How Having a Child in the NICU Has Made Me a Better Attorney

Earlier this year, my brand new baby girl spent the first 28 days of her life in the Neonatal Intensive Care Unit (NICU) after being born 7 weeks premature. Rural Idaho has several excellent hospitals with NICU facilities. My daughter is doing great now, thankfully, but this experience taught me a lot about what matters most and how to care for people. Some of those lessons apply directly to the practice of law.


Lesson 1: Helping those most vulnerable means listening to what they are telling you.

Premature babies are constantly sending out signals about how they are doing. Some signals are easily recognized, such as crying, spitting up, or skin color. Others are less apparent, such as vital signs, internal sounds, or blood composition. The key is to listen to the signals, developing new methods to do so if needed, and understanding what the signals are collectively telling you. 

In a legal setting, this might involve educating yourself on what signals certain types of clients typically send out and what those signals can mean. It can mean developing new ways to gather the information you need to assist a client, such as with a well written intake questionnaire or better interview skills. Whatever the means are, clients are sending signals and receiving, sifting, and interpreting will be key to helping them and navigating to their goals.

Lesson 2: Some problems need to be fixed immediately.

The NICU is a surprisingly noisy place. There are the human sounds of little babies and the people caring for them, but there are also the mechanical sounds. Alarms, beeping, air tubes, humidifiers, feeding pumps, you get the idea. When an alarm would sound, the attending nurse would be able to (1) identify the type of alarm, (2) instinctively know the urgency level, and (3) rush to correct the problem.

Sometimes, a client will call with a problem that needs to be addressed immediately, and that is okay. I would go as far as to say that for some problems, it is not okay to wait on a solution. Domestic violence situations are one such example. Like the nurses, it is important to have a system in place that can identify a problem as urgent and begin to correct it. 

Lesson 3: Other problems, if not most problems, need a long term plan and patience to be corrected. 

One of my favorite songwriters sings about being a “patient with no patience.” This idea became personal as a NICU parent. Real solutions are methodical, deliberate, and multifaceted. This applies to any problem.

Lesson 4: It takes an interdisciplinary team to care for a preemie.

Every morning, the NICU doctors, nurse practitioners, nurses, social workers, and many others would do rounds. They would move as a group from patient to patient, talking about their state and progress towards development milestones. Either my wife or I was at every one. They were useful in a lot of ways but it was great to get focused viewpoints on my daughter’s many different needs.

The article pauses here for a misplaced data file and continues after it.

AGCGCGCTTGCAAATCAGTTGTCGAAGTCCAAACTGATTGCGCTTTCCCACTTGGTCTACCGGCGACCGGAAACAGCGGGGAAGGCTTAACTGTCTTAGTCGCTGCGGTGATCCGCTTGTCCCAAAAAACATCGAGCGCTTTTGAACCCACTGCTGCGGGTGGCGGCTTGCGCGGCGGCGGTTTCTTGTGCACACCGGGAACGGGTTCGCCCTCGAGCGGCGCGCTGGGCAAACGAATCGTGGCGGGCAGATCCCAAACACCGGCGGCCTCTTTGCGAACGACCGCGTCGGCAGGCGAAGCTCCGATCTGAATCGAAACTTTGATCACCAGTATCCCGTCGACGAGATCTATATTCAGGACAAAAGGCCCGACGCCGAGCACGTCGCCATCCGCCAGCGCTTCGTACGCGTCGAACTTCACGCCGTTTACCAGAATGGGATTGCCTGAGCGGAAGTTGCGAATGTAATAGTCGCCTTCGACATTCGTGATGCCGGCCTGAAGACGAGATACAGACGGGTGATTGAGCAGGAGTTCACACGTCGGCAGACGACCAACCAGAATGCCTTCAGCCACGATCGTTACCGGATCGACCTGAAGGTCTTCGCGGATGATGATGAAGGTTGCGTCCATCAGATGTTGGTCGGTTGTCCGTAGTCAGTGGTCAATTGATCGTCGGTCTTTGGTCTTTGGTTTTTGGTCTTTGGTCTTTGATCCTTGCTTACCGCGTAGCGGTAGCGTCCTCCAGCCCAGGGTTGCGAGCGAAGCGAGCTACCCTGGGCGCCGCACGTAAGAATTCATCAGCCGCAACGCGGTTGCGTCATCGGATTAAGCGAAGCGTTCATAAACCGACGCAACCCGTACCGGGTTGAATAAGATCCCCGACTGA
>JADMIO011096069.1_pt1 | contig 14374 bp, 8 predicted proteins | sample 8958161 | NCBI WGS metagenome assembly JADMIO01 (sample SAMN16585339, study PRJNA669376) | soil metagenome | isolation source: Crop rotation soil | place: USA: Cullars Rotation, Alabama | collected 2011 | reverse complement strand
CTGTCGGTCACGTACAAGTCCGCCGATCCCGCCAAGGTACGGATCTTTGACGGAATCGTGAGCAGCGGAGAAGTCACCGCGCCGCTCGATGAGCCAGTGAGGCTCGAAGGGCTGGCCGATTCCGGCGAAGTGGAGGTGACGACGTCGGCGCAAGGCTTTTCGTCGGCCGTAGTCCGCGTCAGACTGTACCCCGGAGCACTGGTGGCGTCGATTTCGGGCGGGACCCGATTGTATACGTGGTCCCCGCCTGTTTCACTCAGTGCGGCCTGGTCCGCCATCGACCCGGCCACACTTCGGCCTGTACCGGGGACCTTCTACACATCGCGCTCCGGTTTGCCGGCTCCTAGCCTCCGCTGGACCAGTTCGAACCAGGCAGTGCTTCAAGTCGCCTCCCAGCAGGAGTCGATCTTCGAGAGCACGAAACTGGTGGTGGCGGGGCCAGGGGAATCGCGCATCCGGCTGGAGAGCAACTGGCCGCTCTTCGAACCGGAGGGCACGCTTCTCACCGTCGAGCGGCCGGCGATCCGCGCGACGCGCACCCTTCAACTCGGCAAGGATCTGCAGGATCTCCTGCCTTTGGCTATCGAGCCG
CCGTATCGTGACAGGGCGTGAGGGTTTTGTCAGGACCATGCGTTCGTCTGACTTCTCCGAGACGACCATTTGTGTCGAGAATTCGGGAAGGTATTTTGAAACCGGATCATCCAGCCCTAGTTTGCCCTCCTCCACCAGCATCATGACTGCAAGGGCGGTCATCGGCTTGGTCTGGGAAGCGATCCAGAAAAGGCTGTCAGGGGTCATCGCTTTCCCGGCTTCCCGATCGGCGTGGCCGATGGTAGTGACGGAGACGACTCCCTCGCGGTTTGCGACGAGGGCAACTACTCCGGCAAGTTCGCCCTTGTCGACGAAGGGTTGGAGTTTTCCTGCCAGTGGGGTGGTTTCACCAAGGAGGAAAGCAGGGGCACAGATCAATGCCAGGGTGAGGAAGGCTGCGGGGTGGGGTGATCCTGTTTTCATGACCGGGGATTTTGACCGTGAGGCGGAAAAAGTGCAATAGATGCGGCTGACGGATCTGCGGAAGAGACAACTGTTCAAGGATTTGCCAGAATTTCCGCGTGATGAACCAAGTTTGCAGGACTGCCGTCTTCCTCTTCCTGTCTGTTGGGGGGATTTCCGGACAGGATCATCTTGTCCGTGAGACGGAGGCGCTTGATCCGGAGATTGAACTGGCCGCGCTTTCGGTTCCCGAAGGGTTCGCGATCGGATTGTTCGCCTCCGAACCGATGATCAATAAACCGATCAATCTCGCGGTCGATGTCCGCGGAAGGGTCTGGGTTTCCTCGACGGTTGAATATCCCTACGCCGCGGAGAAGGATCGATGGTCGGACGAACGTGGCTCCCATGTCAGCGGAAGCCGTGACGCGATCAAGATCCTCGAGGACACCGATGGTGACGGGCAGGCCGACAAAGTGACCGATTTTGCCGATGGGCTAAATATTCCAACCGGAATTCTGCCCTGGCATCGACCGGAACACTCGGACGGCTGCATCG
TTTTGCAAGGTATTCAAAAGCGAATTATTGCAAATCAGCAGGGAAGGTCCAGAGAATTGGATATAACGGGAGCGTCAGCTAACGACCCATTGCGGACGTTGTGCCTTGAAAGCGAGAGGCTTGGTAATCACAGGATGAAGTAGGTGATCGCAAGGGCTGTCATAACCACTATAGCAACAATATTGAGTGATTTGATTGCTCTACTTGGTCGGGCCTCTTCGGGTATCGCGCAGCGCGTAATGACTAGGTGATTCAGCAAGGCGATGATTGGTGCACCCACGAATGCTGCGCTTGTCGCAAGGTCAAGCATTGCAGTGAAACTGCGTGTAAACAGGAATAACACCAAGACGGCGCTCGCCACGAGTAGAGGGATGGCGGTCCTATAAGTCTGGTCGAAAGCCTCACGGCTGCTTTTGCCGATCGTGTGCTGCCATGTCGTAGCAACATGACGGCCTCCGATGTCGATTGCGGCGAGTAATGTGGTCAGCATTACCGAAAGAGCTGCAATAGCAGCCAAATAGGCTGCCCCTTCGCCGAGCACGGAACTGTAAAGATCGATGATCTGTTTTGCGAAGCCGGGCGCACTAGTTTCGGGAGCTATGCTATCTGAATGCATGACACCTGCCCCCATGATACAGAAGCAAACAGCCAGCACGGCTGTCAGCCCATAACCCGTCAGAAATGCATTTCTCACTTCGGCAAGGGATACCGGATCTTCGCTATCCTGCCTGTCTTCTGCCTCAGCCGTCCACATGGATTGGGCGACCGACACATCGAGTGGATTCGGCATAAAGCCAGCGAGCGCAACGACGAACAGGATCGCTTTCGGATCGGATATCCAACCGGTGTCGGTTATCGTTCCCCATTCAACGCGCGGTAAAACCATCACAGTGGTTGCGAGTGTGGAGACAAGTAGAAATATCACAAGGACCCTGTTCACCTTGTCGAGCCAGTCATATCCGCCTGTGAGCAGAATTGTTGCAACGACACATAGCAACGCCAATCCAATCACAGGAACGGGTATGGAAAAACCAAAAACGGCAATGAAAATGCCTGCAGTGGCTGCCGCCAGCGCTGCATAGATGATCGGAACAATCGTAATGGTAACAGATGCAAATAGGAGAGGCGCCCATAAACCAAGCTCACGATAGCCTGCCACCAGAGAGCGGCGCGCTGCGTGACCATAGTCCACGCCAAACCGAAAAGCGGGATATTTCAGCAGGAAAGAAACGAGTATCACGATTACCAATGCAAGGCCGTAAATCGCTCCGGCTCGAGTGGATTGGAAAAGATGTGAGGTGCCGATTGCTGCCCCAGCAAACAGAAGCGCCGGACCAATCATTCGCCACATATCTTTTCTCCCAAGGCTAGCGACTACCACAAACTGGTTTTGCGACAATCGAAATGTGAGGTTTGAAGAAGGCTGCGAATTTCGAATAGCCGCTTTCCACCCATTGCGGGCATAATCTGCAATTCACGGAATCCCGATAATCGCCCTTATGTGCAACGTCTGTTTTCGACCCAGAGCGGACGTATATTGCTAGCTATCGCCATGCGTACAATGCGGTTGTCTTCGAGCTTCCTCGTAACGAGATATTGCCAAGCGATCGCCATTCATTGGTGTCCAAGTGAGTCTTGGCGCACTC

As an attorney, I often think to myself during an interview that “I am not a social worker.” There are so many things our clients experience that are related to the underlying legal issue but are outside my training and expertise. It has become useful to (1) understand community resources, (2) make the effort to foster relationships with those resources, and (3) know who is an expert at what and how I can get my client in contact with that expert. One of my law professors told us once that even having a list in our desk of the different organizations, businesses, or professionals in the area that come up often can be useful. This will ultimately make the inevitable legal solution more effective and sustainable.

Lesson 5: Self-care is critical to caring for others.

Having a family member in the hospital is hard for anyone. Applicable to the NICU, The New York Times reported in 2009 that parents of NICU babies can experience PTSD. The article stated:

“Experts say parents who are at risk for post-traumatic stress should be identified ahead of time and given help to prepare them for dealing with the initial trauma. But many hospitals are focused on saving the infants, not the emotional crises of the parents.”

The legal profession is notorious for creating self-care issues. We cannot let our focus to fix our client’s problems lead to a compounding of our own problems. Just last month, the ABA released an article on combating stress as an attorney with the practice of mindfulness. Whatever your method of healthy self-care is, remember that there is a reason when you fly on an airplane, you are warned to put on your own oxygen mask first in an emergency before helping the person next to you. Your skills as an attorney are limited to your own functional capacity.